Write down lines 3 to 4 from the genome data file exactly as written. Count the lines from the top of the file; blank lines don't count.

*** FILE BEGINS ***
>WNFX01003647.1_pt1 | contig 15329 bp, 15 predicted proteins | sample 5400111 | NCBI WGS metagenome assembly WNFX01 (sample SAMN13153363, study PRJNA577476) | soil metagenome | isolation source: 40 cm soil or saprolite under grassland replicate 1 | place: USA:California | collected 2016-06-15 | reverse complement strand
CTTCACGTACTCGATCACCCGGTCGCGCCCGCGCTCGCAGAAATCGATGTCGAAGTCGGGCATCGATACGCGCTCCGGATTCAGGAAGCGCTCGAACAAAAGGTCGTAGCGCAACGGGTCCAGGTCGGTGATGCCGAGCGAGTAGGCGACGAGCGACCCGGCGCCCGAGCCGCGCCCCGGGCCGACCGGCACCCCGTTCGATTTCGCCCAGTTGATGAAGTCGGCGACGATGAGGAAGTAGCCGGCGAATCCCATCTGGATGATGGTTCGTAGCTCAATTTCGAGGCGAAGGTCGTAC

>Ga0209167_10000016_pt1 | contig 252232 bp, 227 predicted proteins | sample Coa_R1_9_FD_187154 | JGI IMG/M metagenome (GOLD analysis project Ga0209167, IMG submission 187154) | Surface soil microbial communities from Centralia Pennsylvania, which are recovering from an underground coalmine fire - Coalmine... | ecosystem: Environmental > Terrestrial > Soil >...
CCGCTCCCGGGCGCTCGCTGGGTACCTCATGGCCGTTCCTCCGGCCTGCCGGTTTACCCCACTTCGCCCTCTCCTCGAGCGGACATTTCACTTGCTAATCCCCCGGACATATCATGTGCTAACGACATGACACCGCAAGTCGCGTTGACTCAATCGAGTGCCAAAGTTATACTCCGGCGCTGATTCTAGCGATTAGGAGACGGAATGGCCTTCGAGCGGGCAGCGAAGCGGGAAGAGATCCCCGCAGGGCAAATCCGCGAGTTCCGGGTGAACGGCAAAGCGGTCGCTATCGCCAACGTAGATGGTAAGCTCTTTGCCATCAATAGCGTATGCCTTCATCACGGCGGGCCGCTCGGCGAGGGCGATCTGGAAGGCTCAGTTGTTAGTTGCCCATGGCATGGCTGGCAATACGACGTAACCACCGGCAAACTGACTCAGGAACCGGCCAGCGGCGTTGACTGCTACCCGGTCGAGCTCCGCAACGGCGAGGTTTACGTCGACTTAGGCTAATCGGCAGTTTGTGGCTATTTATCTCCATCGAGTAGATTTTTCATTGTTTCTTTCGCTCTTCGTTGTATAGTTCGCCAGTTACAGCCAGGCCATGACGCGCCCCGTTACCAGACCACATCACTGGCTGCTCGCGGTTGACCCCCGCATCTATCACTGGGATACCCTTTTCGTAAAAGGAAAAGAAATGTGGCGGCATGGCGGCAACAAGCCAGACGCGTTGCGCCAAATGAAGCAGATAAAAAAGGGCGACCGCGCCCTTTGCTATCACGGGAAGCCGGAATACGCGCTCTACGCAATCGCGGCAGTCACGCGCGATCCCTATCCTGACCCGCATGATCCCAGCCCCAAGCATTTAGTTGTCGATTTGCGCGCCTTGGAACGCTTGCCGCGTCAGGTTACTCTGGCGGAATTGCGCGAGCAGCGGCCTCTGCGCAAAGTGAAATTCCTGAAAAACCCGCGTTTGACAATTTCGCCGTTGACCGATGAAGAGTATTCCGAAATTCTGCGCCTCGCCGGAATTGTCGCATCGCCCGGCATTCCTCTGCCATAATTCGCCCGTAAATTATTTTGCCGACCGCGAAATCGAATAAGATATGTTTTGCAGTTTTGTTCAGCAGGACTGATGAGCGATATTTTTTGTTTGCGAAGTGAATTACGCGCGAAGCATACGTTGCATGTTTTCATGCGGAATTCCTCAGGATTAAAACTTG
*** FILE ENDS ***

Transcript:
>Ga0209167_10000016_pt1 | contig 252232 bp, 227 predicted proteins | sample Coa_R1_9_FD_187154 | JGI IMG/M metagenome (GOLD analysis project Ga0209167, IMG submission 187154) | Surface soil microbial communities from Centralia Pennsylvania, which are recovering from an underground coalmine fire - Coalmine... | ecosystem: Environmental > Terrestrial > Soil >...
CCGCTCCCGGGCGCTCGCTGGGTACCTCATGGCCGTTCCTCCGGCCTGCCGGTTTACCCCACTTCGCCCTCTCCTCGAGCGGACATTTCACTTGCTAATCCCCCGGACATATCATGTGCTAACGACATGACACCGCAAGTCGCGTTGACTCAATCGAGTGCCAAAGTTATACTCCGGCGCTGATTCTAGCGATTAGGAGACGGAATGGCCTTCGAGCGGGCAGCGAAGCGGGAAGAGATCCCCGCAGGGCAAATCCGCGAGTTCCGGGTGAACGGCAAAGCGGTCGCTATCGCCAACGTAGATGGTAAGCTCTTTGCCATCAATAGCGTATGCCTTCATCACGGCGGGCCGCTCGGCGAGGGCGATCTGGAAGGCTCAGTTGTTAGTTGCCCATGGCATGGCTGGCAATACGACGTAACCACCGGCAAACTGACTCAGGAACCGGCCAGCGGCGTTGACTGCTACCCGGTCGAGCTCCGCAACGGCGAGGTTTACGTCGACTTAGGCTAATCGGCAGTTTGTGGCTATTTATCTCCATCGAGTAGATTTTTCATTGTTTCTTTCGCTCTTCGTTGTATAGTTCGCCAGTTACAGCCAGGCCATGACGCGCCCCGTTACCAGACCACATCACTGGCTGCTCGCGGTTGACCCCCGCATCTATCACTGGGATACCCTTTTCGTAAAAGGAAAAGAAATGTGGCGGCATGGCGGCAACAAGCCAGACGCGTTGCGCCAAATGAAGCAGATAAAAAAGGGCGACCGCGCCCTTTGCTATCACGGGAAGCCGGAATACGCGCTCTACGCAATCGCGGCAGTCACGCGCGATCCCTATCCTGACCCGCATGATCCCAGCCCCAAGCATTTAGTTGTCGATTTGCGCGCCTTGGAACGCTTGCCGCGTCAGGTTACTCTGGCGGAATTGCGCGAGCAGCGGCCTCTGCGCAAAGTGAAATTCCTGAAAAACCCGCGTTTGACAATTTCGCCGTTGACCGATGAAGAGTATTCCGAAATTCTGCGCCTCGCCGGAATTGTCGCATCGCCCGGCATTCCTCTGCCATAATTCGCCCGTAAATTATTTTGCCGACCGCGAAATCGAATAAGATATGTTTTGCAGTTTTGTTCAGCAGGACTGATGAGCGATATTTTTTGTTTGCGAAGTGAATTACGCGCGAAGCATACGTTGCATGTTTTCATGCGGAATTCCTCAGGATTAAAACTTG